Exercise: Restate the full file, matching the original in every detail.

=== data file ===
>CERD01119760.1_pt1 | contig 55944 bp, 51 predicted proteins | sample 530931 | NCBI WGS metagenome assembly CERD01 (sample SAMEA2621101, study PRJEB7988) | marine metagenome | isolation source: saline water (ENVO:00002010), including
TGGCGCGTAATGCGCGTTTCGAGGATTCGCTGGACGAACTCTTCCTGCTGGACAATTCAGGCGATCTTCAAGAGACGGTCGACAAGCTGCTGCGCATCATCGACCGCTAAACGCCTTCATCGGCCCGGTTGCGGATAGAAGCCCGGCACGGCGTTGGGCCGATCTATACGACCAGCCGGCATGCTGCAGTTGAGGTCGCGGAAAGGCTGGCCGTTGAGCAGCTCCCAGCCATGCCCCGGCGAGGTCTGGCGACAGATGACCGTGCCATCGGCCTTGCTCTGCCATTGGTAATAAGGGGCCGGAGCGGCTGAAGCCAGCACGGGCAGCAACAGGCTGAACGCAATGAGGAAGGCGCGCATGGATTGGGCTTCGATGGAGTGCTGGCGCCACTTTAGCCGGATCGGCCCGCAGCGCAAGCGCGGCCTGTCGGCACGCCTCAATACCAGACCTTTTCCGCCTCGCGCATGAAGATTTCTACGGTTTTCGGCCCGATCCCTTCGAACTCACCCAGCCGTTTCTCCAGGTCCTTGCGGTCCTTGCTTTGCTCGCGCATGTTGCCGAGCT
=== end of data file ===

>CERD01119760.1_pt1 | contig 55944 bp, 51 predicted proteins | sample 530931 | NCBI WGS metagenome assembly CERD01 (sample SAMEA2621101, study PRJEB7988) | marine metagenome | isolation source: saline water (ENVO:00002010), including
TGGCGCGTAATGCGCGTTTCGAGGATTCGCTGGACGAACTCTTCCTGCTGGACAATTCAGGCGATCTTCAAGAGACGGTCGACAAGCTGCTGCGCATCATCGACCGCTAAACGCCTTCATCGGCCCGGTTGCGGATAGAAGCCCGGCACGGCGTTGGGCCGATCTATACGACCAGCCGGCATGCTGCAGTTGAGGTCGCGGAAAGGCTGGCCGTTGAGCAGCTCCCAGCCATGCCCCGGCGAGGTCTGGCGACAGATGACCGTGCCATCGGCCTTGCTCTGCCATTGGTAATAAGGGGCCGGAGCGGCTGAAGCCAGCACGGGCAGCAACAGGCTGAACGCAATGAGGAAGGCGCGCATGGATTGGGCTTCGATGGAGTGCTGGCGCCACTTTAGCCGGATCGGCCCGCAGCGCAAGCGCGGCCTGTCGGCACGCCTCAATACCAGACCTTTTCCGCCTCGCGCATGAAGATTTCTACGGTTTTCGGCCCGATCCCTTCGAACTCACCCAGCCGTTTCTCCAGGTCCTTGCGGTCCTTGCTTTGCTCGCGCATGTTGCCGAGCT